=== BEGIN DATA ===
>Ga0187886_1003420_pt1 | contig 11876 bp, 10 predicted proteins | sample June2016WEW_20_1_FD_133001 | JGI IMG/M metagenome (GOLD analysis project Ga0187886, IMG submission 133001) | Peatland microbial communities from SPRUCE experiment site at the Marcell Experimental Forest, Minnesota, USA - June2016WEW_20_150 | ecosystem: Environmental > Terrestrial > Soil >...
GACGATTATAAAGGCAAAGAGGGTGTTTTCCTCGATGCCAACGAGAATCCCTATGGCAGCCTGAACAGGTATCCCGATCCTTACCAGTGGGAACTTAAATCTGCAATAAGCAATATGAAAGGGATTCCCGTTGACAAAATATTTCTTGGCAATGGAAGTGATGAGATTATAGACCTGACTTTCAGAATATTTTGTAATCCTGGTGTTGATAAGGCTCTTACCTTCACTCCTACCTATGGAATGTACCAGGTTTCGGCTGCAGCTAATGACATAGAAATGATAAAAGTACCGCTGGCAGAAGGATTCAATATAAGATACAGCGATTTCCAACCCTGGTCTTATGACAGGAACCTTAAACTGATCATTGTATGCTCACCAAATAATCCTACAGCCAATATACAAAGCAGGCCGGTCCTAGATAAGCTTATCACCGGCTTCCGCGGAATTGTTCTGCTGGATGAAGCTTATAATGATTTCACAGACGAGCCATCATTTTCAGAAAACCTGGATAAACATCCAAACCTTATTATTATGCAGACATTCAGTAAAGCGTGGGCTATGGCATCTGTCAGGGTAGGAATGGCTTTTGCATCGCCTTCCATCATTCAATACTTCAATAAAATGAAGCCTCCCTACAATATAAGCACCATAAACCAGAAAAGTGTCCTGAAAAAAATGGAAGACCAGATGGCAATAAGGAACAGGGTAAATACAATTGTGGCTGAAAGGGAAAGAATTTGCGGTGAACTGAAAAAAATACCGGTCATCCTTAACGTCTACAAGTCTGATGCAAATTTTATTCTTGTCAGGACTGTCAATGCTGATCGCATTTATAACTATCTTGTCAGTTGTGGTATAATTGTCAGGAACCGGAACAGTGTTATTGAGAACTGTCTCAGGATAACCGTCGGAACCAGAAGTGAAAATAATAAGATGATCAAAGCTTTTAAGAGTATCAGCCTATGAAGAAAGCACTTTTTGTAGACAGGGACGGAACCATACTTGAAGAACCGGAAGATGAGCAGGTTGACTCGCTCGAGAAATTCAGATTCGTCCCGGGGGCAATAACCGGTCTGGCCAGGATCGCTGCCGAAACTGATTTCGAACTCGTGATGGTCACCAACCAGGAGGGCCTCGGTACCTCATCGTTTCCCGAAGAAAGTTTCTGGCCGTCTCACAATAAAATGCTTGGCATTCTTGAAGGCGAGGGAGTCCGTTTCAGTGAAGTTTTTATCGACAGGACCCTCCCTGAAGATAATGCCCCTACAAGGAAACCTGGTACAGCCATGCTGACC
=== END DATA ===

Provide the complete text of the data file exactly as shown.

>Ga0187886_1003420_pt1 | contig 11876 bp, 10 predicted proteins | sample June2016WEW_20_1_FD_133001 | JGI IMG/M metagenome (GOLD analysis project Ga0187886, IMG submission 133001) | Peatland microbial communities from SPRUCE experiment site at the Marcell Experimental Forest, Minnesota, USA - June2016WEW_20_150 | ecosystem: Environmental > Terrestrial > Soil >...
GACGATTATAAAGGCAAAGAGGGTGTTTTCCTCGATGCCAACGAGAATCCCTATGGCAGCCTGAACAGGTATCCCGATCCTTACCAGTGGGAACTTAAATCTGCAATAAGCAATATGAAAGGGATTCCCGTTGACAAAATATTTCTTGGCAATGGAAGTGATGAGATTATAGACCTGACTTTCAGAATATTTTGTAATCCTGGTGTTGATAAGGCTCTTACCTTCACTCCTACCTATGGAATGTACCAGGTTTCGGCTGCAGCTAATGACATAGAAATGATAAAAGTACCGCTGGCAGAAGGATTCAATATAAGATACAGCGATTTCCAACCCTGGTCTTATGACAGGAACCTTAAACTGATCATTGTATGCTCACCAAATAATCCTACAGCCAATATACAAAGCAGGCCGGTCCTAGATAAGCTTATCACCGGCTTCCGCGGAATTGTTCTGCTGGATGAAGCTTATAATGATTTCACAGACGAGCCATCATTTTCAGAAAACCTGGATAAACATCCAAACCTTATTATTATGCAGACATTCAGTAAAGCGTGGGCTATGGCATCTGTCAGGGTAGGAATGGCTTTTGCATCGCCTTCCATCATTCAATACTTCAATAAAATGAAGCCTCCCTACAATATAAGCACCATAAACCAGAAAAGTGTCCTGAAAAAAATGGAAGACCAGATGGCAATAAGGAACAGGGTAAATACAATTGTGGCTGAAAGGGAAAGAATTTGCGGTGAACTGAAAAAAATACCGGTCATCCTTAACGTCTACAAGTCTGATGCAAATTTTATTCTTGTCAGGACTGTCAATGCTGATCGCATTTATAACTATCTTGTCAGTTGTGGTATAATTGTCAGGAACCGGAACAGTGTTATTGAGAACTGTCTCAGGATAACCGTCGGAACCAGAAGTGAAAATAATAAGATGATCAAAGCTTTTAAGAGTATCAGCCTATGAAGAAAGCACTTTTTGTAGACAGGGACGGAACCATACTTGAAGAACCGGAAGATGAGCAGGTTGACTCGCTCGAGAAATTCAGATTCGTCCCGGGGGCAATAACCGGTCTGGCCAGGATCGCTGCCGAAACTGATTTCGAACTCGTGATGGTCACCAACCAGGAGGGCCTCGGTACCTCATCGTTTCCCGAAGAAAGTTTCTGGCCGTCTCACAATAAAATGCTTGGCATTCTTGAAGGCGAGGGAGTCCGTTTCAGTGAAGTTTTTATCGACAGGACCCTCCCTGAAGATAATGCCCCTACAAGGAAACCTGGTACAGCCATGCTGACC